Congressional Democrats want to pump $50 billion into the training and hiring of more public health nurses ― a cash infusion they say would improve both working conditions for nurses and health outcomes for underserved communities.
Lawmakers planned to introduce bills in both the House and Senate on Wednesday to establish a grant program for nurse jobs through the Centers for Disease Control and Prevention. The legislation calls for funding of $5 billion a year for the next decade.
The money would be doled out to state, tribal and local health departments to recruit and pay registered nurses, prioritizing areas with high rates of chronic disease and mortality or poor access to health care.
The effort is being led by Rep. Melanie Stansbury (D-N.M.) in the House and Sen. Ed Markey (D-Mass.) in the Senate.
“Part of why people are leaving the workforce is they’re burned out. In many instances they feel like they’re not being valued.”
– Rep. Melanie Stansbury (D-N.M.)
Stansbury said in an interview that the legislation could “transform nursing” at a time when many nurses have felt overworked, burned out, and underpaid since the COVID-19 pandemic began. She noted that rural areas of New Mexico, particularly, have struggled to attract and retain enough health care workers.
“You hear it everywhere you go… The wait times in some cases are months or even into the next year,” she said. “It truly is in a crisis.”
Stansbury said she saw the understaffing problem up close last year when her mother was waiting to have heart surgery done at an Albuquerque area hospital. The procedure was delayed 72 hours as they waited for a bed.
“It was no fault of the hospital or the wonderful nurses and doctors who did care for her,” she said. “It was the actual shortage of staff that led to the delay and a really traumatic experience we had.”
Markey said in a statement that the pandemic “laid bare the cracks in the foundation of our public health infrastructure, and it’s long past time we build it back up.”
Hospitals and health systems have said they are struggling to find enough workers, citing a “shortage” that forced them to compete with one another and pay higher rates for travel nurses. But many nurses say there are plenty of them to go around, just not at the pay rates and schedules that health care providers have come to expect.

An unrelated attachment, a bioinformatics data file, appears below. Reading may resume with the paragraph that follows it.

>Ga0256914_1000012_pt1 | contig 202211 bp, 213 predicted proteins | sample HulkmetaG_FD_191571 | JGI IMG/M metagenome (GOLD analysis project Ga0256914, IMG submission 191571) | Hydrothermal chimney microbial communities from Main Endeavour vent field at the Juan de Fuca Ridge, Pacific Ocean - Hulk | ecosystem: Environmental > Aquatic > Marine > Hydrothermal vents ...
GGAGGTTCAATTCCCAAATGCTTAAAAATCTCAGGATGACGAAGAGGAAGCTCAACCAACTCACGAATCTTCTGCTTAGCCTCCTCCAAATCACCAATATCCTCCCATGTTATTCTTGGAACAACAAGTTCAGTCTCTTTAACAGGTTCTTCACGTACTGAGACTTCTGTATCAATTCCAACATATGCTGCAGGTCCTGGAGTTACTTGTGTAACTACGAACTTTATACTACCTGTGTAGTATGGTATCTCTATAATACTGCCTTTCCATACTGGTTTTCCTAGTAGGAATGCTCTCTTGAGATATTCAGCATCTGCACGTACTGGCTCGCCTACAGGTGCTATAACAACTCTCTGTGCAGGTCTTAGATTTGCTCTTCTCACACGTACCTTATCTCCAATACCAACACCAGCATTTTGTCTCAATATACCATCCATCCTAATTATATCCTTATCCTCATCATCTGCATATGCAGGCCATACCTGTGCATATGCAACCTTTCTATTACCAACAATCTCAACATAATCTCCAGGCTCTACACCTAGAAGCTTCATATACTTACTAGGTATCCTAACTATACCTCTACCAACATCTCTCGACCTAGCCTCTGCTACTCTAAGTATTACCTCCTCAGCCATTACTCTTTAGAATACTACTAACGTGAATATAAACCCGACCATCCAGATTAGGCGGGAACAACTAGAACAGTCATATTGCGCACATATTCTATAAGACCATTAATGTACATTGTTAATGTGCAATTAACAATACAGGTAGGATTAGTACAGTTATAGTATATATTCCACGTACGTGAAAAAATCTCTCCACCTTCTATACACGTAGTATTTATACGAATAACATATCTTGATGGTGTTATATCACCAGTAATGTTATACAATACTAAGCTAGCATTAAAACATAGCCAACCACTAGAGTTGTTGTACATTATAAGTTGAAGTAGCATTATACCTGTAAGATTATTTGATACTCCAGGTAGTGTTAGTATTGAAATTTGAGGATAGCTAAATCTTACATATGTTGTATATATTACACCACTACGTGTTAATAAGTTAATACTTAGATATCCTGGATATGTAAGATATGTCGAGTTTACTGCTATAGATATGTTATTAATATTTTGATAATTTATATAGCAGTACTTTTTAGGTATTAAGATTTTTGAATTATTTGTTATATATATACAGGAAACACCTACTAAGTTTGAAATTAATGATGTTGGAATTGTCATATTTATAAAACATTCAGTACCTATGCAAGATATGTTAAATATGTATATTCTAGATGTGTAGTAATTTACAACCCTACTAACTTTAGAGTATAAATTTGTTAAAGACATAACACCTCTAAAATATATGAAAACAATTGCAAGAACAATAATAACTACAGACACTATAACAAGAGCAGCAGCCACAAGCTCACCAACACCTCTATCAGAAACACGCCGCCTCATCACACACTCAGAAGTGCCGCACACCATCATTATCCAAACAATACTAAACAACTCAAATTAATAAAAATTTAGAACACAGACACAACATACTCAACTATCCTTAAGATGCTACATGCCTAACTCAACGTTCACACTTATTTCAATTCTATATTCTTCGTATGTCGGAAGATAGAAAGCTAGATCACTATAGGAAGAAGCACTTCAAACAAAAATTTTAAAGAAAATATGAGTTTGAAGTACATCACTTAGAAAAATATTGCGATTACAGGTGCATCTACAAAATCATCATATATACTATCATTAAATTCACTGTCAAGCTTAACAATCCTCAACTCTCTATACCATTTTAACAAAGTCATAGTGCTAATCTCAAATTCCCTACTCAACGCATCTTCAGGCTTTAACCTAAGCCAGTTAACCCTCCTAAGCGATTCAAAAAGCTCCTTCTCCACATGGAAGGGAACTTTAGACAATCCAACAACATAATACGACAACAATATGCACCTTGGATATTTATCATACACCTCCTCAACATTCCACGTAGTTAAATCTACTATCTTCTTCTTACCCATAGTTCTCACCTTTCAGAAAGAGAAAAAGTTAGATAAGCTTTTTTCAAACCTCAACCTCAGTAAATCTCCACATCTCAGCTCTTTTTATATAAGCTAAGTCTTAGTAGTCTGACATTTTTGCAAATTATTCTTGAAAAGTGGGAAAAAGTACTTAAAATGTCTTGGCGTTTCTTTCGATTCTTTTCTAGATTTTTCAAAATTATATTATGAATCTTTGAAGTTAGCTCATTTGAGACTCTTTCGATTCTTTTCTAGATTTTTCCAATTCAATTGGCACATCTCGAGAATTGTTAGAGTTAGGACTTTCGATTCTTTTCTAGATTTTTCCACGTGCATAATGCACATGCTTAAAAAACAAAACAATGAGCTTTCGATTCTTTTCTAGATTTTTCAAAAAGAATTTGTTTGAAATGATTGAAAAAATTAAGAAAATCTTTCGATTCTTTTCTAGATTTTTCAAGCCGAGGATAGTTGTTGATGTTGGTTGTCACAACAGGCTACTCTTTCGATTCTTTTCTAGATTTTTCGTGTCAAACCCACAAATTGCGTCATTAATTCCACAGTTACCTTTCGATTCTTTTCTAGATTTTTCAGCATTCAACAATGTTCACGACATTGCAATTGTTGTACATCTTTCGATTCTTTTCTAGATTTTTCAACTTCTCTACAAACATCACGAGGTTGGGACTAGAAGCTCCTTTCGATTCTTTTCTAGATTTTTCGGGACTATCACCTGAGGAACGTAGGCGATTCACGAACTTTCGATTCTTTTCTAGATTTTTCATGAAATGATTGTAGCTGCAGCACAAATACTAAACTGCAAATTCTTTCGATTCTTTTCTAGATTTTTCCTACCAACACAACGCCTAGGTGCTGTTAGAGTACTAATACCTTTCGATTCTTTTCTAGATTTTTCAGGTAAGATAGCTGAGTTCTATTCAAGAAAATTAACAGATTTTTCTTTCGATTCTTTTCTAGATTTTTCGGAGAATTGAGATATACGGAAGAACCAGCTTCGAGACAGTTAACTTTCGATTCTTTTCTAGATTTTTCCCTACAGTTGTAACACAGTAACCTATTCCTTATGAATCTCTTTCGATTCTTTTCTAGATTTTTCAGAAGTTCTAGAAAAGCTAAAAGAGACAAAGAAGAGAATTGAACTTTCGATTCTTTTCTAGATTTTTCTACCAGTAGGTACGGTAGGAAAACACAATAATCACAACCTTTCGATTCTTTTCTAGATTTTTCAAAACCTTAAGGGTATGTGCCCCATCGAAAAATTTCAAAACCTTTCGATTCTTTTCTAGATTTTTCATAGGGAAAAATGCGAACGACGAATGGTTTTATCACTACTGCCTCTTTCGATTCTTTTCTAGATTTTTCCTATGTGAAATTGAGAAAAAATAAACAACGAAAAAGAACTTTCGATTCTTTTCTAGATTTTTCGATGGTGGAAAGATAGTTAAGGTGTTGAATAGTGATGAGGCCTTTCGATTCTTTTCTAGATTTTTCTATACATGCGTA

The union National Nurses United (NNU) says there is a “staffing crisis,” not a shortage, with many nurses tempted to leave for other fields “after repeatedly working under conditions that are unsafe for themselves and their patients.” Thousands of nurses and other health care workers have gone on strike in recent months, demanding higher pay and staffing levels.
Democrats’ nursing bill requires that any grantees either have a collective bargaining agreement in place or agree not to fight a union organizing drive. Such a “neutrality” provision could help pave the way to unionization in state or local government agencies that accept the funding to train and pay nurses. The bill has the backing of NNU and other unions that represent health care workers.
“Part of why people are leaving the workforce is they’re burned out,” Stansbury said. “In many instances, they feel like they’re not being valued.”
The Republicans who control the House are highly unlikely to go along with that stipulation, or the bill at all, given its $5 billion a year cost. Republicans have generally opposed health care funding increases despite the crises facing rural hospitals in particular. As Stansbury put it, “There’s a lot of intractability [in Congress] around things that cost money.”
But she said she hoped the proposal could get roped into a larger legislative package that passes, pointing to last year’s Inflation Reduction Act. That bill, signed by President Joe Biden, included several provisions related to prescription drugs and Medicare. Democrats still controlled the House at the time and muscled the bill through the Senate on a party-line vote that circumvented the filibuster.
Stansbury described the bill as “a surge of funding to get nurses and health care workers into our communities at the grassroots level.”
She said, “We don’t have an alternative. This is literally a life-or-death matter for our communities that we address these health care shortages.”
The Stakes Have Never Been Higher
This story originally appeared on HuffPost